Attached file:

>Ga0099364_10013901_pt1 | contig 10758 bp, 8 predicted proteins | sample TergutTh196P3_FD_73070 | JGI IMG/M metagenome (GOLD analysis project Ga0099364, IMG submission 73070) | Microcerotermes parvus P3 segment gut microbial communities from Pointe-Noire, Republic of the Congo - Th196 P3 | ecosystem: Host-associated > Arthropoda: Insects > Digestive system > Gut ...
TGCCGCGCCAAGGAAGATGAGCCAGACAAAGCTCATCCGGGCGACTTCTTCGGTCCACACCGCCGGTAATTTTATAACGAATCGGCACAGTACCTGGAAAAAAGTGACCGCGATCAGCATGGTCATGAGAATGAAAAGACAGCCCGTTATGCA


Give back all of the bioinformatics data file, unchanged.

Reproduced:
>Ga0099364_10013901_pt1 | contig 10758 bp, 8 predicted proteins | sample TergutTh196P3_FD_73070 | JGI IMG/M metagenome (GOLD analysis project Ga0099364, IMG submission 73070) | Microcerotermes parvus P3 segment gut microbial communities from Pointe-Noire, Republic of the Congo - Th196 P3 | ecosystem: Host-associated > Arthropoda: Insects > Digestive system > Gut ...
TGCCGCGCCAAGGAAGATGAGCCAGACAAAGCTCATCCGGGCGACTTCTTCGGTCCACACCGCCGGTAATTTTATAACGAATCGGCACAGTACCTGGAAAAAAGTGACCGCGATCAGCATGGTCATGAGAATGAAAAGACAGCCCGTTATGCA